Pronounced “toke,” it rhymes with “poke.” Tok is the only town in alaska where you must drive through twice, once when you arrive in the state, and again when you leave.
Location / Coordinates: Tok, Alaska is part of an unorganized borough. Tok is the junction between the Alaska Highway and the Tok Cutoff to the Glenn Highway. Tok is south of Fairbanks about 200 miles, about 325 miles north of Anchorage and a little over 90 miles from the Canadian border.
Coordinates: Latitude N63.33 & Longitude W142.98
Population / Elevation: Tok, Alaska is just over 1600 feet above sea level. Roughly 1500 people call Tok home.
Description: Tok, Alaska is pretty spread out along the Alaska Highway and the Tok Cutoff to the Glenn Highway. Black spruce trees are everywhere on this flat wide open area called Tok. Tok is the transportation, business, service and governmental center for the Upper Tanana region. Many incomes depend heavily on the tourist season with RVs traveling into and out of the state.
Tok is a modern city in every way today. With power, telephone service, local health centers, and emergency services have highway and air access.
Remote, quiet, and low key, Tok, is a great place to live. Many residents live the subsistence lifestyle, hunting moose, bear, rabbit grouse, and ptarmigan.
What to do there: Tok, Alaska welcomes travelers coming into the state from Canada with Fast Eddy’s—great pie, and pizza. Mostly, Tok is a place to stay on your way to or from Canada. There a few nice gift shops, and Native Craft Shops. Tok is a great place for biking as it has few hills. Sled dog trails and races are always a favorite activity in Tok. Racing begins in late November and goes through March depending on the snow conditions. There are several fishing lakes along the Alaska Highway between Tok and Delta Junction—full of Rainbow Trout. In the late summer season, berry picking is a popular activity.
History: Tok, Alaska got its start as a Alaska Road Commision camp for the Alcan Highway. Dubbed the Million Dollar Camp by those working on the highway because so much money was spent on Tok’s construction and maintenance.
Tok may have gotten its name from the 97 Engineers. One of three black regiments (the 93rd, the 95th, and the 97th Engineer General Service Regiments), constructing the Alcan Highway. These black troops came into their own in the military and they were instumental in the integration of blacks into all units during the Korean Conflict. The 97th was building the Alcan north from Slana on what is now the Tok Cutoff and working their way to the pint where they would intersect with and head southeast on what is now the Alaska Highway. Supposedly, the 97th had an husky puppy named Tok as their mascot. When the 97th reached the point where Tok is now located they decided to name the camp after their mascot.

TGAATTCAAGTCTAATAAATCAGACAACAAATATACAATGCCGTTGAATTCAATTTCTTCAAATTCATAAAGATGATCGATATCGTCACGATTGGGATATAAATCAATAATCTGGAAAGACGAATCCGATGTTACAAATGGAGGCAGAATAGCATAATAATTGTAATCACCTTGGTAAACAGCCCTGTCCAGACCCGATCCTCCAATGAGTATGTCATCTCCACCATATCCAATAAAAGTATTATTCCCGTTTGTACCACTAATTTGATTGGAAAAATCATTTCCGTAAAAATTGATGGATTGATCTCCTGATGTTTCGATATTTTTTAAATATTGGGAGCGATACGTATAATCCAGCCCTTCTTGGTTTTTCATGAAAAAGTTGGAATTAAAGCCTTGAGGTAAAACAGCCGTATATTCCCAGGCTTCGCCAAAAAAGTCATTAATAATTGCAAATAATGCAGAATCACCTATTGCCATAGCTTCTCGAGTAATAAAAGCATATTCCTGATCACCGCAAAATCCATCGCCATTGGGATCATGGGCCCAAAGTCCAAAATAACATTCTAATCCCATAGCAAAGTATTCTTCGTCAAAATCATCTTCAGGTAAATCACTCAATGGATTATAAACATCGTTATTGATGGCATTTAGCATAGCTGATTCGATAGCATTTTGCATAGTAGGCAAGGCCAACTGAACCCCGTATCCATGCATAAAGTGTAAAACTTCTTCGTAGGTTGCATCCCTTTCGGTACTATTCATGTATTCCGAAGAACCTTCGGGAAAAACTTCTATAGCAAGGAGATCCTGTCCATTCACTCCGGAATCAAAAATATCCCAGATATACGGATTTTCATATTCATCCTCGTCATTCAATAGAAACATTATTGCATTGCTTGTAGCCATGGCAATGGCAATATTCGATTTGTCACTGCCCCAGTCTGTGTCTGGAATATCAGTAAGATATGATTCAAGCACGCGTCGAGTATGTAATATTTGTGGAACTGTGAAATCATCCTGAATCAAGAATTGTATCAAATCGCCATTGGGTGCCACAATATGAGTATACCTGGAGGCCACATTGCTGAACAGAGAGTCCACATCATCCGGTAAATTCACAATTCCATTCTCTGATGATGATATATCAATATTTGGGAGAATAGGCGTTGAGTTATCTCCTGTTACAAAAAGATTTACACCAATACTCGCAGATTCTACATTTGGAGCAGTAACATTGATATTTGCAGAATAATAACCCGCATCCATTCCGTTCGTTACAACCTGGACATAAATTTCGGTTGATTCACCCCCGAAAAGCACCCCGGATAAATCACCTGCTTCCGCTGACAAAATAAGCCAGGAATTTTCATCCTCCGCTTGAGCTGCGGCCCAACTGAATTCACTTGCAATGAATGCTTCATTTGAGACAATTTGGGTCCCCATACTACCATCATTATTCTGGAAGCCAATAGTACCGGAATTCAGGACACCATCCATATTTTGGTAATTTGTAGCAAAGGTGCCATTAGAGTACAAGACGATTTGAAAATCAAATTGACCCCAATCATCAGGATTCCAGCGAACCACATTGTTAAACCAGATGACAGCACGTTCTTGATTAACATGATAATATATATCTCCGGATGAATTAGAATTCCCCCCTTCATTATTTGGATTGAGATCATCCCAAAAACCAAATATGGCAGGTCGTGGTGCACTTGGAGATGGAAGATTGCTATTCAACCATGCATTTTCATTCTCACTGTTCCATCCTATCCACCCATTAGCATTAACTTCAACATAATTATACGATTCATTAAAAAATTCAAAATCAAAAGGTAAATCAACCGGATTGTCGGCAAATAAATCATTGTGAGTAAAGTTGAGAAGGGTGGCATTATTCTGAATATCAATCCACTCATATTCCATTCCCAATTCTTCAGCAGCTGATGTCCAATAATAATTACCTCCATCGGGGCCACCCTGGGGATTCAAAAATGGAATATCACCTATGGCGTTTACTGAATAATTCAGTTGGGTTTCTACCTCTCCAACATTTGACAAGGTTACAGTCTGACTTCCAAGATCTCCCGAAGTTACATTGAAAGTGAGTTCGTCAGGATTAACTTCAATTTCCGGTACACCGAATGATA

Since the completion of the Alcan in 1946, Tok added a post office and a roadhouse, schools were built and people relocated to Tok. Tok was nearly wiped off the map in July 1990 when a forest fire caused by lightning jumped two rivers and the Alaska Highway. The fire roared towards town, everyone was evacuated, over a thousand firefighters battled the blaze in vain, then the “Miracle Wind” shifted and diverted the fire just short of Tok. Eventually over 100,000 acres around Tok burned that summer.
How to get there: Most visitors drive to Tok, coming up from the Lower 48 through Canada, or heading back home. The Alcan Highway (Alaska Canada Highway), comes through Tok on the way to Fairbanks. Tok does have an unattended gravel airstrip, about 3000 feet long, no services or fuel available.
Facilities: Tok, Alaska is the first big town upon arriving in Alaska and the last big town upon leaving Alaska for supplies. There are numerous gift shops, B&Bs, motels, camp sites, and restaurants in Tok. It’s always a good idea to make reservations or call ahead for availability, especially during the summer season.
RV info: Tok, Alaska offers several RV Parks with full hookups, RV washes, Laundromats, showers, dump stations. Many are members of Good Sam and AAA.